Book Review: 365 Ways to Keep Your Kids Safe 

I’ve been called an overprotective father more than once. But eagle-eyed, and let’s face it, borderline paranoid as I can be, my blanket-coverage overprotection apparently is nothing compared to the eternal vigilance of Don Keenan, founder and executive director of the Keenan Kids Foundation.

A trial attorney and consumer rights advocate based in Atlanta, Keenan brings to bear the exhaustive documentation and killer instinct you’d expect from years of court experience taking on large companies and the governments that are often so reluctant to regulate them.

In his latest (Oprah-recommended!) book, 365 Ways to Keep Kids Safe, Keenan painstakingly documents specific threats to your child’s safety -- yep, one for each day of the year! -- and provides checklists for overcoming said threats.

The thing that sets Keenan’s book apart is that, unlike any cable news channel you might care to name, it does not simply scare the crap out of you and leave it at that.

Oh, it’s scary all right, but Keenan also offers practical suggestions about what to do in certain situations and steps you can take to make your child’s environment, if not perfectly safe, as safe as you can reasonably make it.

The looming disasters range from the obvious (gun safety) to the less-obvious (window covering pull-cords) to the distressingly commonplace (power windows in cars, which apparently close on children’s heads and necks with alarming regularity in this country).

Some of the factoids in this book are intriguing and quite unexpected. The highest child fatality rate of any sport? Baseball, with 3-4 children dying each year from related activities. (Cheerleading, what with all the throwing girls into the air, is dangerous too, with 25,000 injuries requiring ER care in 2001.)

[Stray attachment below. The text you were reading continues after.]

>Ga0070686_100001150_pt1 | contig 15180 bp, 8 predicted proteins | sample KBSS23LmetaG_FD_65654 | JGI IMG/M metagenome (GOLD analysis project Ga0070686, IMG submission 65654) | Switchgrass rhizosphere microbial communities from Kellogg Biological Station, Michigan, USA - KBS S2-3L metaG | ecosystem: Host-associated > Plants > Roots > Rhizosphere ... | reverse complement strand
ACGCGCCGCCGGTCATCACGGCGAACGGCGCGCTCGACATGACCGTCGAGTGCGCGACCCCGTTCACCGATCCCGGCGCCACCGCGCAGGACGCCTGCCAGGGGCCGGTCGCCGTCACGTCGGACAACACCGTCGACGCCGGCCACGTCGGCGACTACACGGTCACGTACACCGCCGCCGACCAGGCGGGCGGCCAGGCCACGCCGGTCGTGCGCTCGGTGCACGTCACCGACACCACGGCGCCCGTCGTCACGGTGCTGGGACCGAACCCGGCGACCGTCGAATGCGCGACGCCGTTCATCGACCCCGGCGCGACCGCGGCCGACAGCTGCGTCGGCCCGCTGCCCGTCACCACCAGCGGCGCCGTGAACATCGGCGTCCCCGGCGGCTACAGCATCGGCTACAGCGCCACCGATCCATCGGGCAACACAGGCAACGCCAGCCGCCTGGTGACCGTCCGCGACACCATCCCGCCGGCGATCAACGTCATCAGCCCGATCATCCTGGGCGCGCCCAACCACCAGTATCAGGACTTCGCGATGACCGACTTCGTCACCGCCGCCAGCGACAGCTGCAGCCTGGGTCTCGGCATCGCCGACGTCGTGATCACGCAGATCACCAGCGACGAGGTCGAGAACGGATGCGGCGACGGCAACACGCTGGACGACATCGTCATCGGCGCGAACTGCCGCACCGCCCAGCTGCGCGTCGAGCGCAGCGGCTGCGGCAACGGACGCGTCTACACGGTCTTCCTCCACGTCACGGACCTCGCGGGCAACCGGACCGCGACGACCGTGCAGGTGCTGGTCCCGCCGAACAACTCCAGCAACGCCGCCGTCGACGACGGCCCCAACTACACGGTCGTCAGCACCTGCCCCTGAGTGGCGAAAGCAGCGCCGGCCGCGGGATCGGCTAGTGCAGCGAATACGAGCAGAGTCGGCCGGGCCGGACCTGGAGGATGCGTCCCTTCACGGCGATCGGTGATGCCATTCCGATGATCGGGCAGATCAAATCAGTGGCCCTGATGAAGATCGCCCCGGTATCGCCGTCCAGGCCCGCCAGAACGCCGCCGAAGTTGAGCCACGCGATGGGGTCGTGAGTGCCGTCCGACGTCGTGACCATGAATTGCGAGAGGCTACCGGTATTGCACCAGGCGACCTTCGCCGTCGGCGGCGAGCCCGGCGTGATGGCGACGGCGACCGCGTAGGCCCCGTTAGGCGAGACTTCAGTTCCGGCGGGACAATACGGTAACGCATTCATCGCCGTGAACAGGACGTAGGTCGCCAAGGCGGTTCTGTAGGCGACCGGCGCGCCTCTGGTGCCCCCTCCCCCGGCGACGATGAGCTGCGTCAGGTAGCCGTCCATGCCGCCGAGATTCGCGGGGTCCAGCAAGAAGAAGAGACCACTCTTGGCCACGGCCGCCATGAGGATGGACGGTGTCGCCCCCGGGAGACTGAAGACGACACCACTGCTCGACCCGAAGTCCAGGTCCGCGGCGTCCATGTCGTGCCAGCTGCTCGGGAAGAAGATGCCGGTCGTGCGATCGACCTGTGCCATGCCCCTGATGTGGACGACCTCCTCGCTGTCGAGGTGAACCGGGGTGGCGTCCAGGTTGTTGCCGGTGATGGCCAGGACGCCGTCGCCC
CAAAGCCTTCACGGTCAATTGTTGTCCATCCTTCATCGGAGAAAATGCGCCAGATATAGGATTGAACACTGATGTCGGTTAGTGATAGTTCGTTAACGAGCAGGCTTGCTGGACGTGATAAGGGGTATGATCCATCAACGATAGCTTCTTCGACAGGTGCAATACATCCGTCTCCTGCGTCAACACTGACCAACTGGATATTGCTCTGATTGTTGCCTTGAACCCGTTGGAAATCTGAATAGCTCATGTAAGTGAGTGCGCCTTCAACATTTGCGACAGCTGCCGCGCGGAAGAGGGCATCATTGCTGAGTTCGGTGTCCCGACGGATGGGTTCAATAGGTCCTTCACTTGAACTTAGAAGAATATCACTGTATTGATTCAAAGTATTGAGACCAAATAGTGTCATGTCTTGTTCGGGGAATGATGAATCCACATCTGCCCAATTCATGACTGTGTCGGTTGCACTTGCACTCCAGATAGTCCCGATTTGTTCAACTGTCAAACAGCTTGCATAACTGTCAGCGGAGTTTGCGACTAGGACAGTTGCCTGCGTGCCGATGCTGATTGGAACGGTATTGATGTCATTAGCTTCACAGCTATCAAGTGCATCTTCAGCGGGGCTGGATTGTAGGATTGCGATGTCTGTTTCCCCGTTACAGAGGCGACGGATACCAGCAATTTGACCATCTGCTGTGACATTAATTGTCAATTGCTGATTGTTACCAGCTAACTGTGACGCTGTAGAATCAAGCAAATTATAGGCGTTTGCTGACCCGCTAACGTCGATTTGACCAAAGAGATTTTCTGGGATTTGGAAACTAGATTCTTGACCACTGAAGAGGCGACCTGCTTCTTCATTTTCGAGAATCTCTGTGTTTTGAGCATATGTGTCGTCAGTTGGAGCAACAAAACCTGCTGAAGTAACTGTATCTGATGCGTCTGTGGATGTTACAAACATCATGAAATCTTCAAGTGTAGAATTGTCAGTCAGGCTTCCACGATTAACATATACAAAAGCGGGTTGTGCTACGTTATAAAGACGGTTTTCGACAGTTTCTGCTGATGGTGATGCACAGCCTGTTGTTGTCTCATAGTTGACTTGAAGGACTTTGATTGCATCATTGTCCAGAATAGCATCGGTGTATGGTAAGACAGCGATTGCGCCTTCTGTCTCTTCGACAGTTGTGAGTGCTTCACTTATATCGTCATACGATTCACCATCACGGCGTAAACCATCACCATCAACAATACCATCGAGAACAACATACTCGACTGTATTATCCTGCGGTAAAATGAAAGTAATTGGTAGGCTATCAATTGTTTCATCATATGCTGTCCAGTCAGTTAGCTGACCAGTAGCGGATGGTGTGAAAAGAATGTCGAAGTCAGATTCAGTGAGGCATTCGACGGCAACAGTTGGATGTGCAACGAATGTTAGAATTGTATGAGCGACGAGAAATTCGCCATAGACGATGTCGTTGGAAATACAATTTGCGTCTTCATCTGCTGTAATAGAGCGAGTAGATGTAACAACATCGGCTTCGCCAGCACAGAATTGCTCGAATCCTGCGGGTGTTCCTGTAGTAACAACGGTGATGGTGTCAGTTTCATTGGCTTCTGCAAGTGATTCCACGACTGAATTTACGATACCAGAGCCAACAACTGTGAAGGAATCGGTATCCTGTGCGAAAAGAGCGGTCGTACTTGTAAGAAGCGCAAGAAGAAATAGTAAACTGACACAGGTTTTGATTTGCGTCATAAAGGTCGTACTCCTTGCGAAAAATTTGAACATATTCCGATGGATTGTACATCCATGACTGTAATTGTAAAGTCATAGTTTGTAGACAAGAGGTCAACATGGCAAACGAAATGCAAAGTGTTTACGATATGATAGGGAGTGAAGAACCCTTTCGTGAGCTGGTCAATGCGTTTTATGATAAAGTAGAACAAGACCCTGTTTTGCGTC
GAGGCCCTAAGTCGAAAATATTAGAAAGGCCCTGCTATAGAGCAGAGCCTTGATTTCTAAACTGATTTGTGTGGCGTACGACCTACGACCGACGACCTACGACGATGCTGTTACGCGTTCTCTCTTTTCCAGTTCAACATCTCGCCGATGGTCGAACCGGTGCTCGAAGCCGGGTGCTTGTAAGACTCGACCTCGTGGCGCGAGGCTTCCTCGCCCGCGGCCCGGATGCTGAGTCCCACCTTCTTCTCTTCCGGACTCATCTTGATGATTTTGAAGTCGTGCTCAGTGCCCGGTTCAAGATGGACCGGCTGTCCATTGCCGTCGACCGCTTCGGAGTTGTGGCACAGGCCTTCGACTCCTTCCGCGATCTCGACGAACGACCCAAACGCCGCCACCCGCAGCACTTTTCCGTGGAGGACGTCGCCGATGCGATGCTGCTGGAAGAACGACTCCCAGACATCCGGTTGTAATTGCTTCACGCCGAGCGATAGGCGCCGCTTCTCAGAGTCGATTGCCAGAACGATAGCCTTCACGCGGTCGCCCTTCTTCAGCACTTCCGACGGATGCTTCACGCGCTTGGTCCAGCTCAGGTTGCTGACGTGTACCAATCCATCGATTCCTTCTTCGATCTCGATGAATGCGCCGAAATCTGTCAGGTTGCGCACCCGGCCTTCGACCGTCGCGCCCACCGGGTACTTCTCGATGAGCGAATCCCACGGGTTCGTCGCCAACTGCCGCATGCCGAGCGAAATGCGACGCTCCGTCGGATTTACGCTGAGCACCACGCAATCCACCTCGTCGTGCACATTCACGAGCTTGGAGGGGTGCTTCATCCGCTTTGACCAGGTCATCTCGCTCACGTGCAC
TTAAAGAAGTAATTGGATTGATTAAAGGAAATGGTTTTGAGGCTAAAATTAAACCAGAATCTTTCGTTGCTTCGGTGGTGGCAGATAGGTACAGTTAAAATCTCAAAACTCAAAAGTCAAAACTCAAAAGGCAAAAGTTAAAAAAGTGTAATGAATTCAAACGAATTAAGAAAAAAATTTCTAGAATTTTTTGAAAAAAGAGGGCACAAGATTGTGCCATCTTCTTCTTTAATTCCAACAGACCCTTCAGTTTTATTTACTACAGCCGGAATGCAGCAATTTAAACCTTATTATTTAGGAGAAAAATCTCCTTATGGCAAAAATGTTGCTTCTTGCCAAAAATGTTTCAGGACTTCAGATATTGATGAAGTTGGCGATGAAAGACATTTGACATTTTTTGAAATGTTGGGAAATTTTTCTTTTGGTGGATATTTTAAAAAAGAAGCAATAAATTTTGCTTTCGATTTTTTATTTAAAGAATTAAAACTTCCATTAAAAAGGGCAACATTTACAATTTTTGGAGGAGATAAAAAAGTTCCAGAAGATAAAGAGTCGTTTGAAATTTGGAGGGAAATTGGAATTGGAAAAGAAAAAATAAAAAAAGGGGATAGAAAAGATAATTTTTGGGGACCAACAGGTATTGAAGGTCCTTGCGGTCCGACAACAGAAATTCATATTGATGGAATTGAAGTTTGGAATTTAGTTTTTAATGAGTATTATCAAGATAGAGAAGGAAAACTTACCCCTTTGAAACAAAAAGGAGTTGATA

Over 80 percent of auto child restraints are used or installed incorrectly... Taxi passengers are three times more likely to suffer serious injuries than in other vehicles... Twenty percent of drowning victims at pools drown in the presence of a lifeguard..... The list goes on and on.

Keenan is always quick to point out that, contrary to public opinion, government’s role in your children’s safety is anything but Big Brotherly. Often, Keenan says, elected officials are simply unwilling to offend corporate interests by regulating them unless their hands are forced by a high-profile incident.

For example, Keenan says that there is almost no federal legislation regarding gun safety at all (gee, I wonder why that would be?) He lists all the potential gun safety bills that never even made it out of committee, much less to a vote.

As someone who was beyond outraged by the Catholic Church’s recent molestation scandals and subsequent cover-ups, I was happy (if that’s the word) to see a chapter devoted to child safety from molestation by church officials -- who in protecting each other, often warn potential plaintiffs that all the embarrassing info will become public in a trial, and that it would be a “a sin” for parents to allow such a thing.

As is always the case with consumer protection data, the devil is in the details. While I have no basis for thinking Keenan’s data and numbers are anything but accurate, in my experience one should always be skeptical of quoted statistics (though to Keenan’s credit, when an industry has countering data to his own, he often cites it).

Some might say that we get quite enough alarmism from the media already, and another warning about our dangerous world might just prompt you to take your iPod and spend the rest of your life under the bed.

But as Keenan himself writes in the foreword: “Risks are all around a child’s world and most often, risks are just fine... This book will not discuss nor propose any preventions for the normal risks of everyday child life.... Hazards such as the 365 listed in this book are dangerous and should be removed. They have no place in a child’s world and need to be recognized and eliminated.” ƒç


Don Keenan will sign copies of his book at 7 p.m. Friday, July 28, at Barnes & Noble at Oglethorpe Mall.


About The Author

Jim Morekis

Jim Morekis

A native Savannahian, Jim has been editor-in-chief of Connect Savannah for ten years. The University of Georgia graduate is also a travel writer, authoring regional guides in the Moon handbook series... more

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